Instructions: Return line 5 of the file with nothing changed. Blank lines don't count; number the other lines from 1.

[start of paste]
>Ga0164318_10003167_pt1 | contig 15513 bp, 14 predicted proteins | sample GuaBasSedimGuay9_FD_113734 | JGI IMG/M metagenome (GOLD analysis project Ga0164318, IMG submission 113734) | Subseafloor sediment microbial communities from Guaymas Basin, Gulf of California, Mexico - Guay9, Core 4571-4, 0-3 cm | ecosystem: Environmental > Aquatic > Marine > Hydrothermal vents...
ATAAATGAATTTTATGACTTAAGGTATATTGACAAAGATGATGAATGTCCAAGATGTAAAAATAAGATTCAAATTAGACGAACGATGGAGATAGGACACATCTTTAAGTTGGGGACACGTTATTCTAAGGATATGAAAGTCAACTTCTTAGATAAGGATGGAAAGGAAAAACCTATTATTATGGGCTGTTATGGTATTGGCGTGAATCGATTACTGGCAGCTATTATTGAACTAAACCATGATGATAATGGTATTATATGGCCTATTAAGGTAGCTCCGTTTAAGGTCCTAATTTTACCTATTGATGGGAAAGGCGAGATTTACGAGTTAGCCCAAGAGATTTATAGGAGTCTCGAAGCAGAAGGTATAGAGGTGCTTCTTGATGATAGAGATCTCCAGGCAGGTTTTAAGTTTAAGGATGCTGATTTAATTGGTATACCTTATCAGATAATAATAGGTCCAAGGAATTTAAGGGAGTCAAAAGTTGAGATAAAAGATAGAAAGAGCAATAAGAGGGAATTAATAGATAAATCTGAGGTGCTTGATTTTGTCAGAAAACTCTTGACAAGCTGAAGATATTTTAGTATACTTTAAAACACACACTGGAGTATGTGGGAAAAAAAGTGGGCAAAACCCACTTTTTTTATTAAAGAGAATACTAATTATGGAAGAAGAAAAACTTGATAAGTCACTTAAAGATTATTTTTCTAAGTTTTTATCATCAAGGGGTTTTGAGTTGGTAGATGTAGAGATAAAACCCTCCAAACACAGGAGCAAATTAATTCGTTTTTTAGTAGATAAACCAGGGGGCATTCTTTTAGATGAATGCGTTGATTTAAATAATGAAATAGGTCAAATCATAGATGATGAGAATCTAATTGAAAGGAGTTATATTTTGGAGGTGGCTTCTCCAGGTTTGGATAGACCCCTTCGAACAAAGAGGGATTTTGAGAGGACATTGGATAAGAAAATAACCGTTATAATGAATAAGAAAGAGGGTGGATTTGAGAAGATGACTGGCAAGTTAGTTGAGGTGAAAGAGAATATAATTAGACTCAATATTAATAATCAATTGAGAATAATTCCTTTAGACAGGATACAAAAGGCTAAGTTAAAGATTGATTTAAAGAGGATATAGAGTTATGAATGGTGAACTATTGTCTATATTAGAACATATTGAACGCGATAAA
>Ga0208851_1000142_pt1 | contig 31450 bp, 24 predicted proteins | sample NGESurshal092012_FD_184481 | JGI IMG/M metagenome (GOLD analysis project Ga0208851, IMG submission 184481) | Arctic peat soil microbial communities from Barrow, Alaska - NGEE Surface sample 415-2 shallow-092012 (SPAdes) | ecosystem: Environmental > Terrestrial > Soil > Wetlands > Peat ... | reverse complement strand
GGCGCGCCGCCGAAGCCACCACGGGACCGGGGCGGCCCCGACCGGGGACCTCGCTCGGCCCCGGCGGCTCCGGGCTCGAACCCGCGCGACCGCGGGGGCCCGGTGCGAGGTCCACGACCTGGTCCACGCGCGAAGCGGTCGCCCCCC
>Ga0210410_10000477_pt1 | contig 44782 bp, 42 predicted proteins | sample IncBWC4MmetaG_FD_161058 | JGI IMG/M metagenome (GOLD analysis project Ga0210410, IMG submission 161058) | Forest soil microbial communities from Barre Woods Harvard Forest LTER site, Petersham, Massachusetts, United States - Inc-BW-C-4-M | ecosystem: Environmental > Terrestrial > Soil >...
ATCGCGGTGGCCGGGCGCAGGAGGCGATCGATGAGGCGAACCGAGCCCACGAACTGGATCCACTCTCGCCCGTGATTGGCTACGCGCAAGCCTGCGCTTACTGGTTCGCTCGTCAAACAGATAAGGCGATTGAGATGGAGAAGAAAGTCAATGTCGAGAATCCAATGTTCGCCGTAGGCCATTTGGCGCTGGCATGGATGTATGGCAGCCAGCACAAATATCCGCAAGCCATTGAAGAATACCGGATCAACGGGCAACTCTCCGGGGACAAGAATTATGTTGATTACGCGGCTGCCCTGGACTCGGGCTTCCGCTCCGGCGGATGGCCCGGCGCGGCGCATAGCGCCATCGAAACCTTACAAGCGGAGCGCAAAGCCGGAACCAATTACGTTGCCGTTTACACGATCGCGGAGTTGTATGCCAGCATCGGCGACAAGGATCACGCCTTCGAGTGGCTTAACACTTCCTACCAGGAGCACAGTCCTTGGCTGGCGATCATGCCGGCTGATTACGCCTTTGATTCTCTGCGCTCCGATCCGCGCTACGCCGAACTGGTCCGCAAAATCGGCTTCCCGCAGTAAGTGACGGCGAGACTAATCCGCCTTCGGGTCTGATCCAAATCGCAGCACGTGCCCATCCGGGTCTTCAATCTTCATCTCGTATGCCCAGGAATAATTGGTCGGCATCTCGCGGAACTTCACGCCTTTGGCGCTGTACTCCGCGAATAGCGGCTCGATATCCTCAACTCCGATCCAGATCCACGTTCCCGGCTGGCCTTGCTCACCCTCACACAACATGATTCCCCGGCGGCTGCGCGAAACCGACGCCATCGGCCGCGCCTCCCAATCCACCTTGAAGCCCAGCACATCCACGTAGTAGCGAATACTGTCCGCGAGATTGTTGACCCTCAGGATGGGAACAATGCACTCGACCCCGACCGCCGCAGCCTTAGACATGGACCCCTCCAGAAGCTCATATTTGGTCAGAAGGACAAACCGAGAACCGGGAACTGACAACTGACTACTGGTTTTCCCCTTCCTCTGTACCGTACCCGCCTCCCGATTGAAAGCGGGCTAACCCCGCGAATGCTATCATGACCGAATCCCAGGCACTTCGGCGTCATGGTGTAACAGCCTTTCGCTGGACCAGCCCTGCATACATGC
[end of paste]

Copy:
>Ga0210410_10000477_pt1 | contig 44782 bp, 42 predicted proteins | sample IncBWC4MmetaG_FD_161058 | JGI IMG/M metagenome (GOLD analysis project Ga0210410, IMG submission 161058) | Forest soil microbial communities from Barre Woods Harvard Forest LTER site, Petersham, Massachusetts, United States - Inc-BW-C-4-M | ecosystem: Environmental > Terrestrial > Soil >...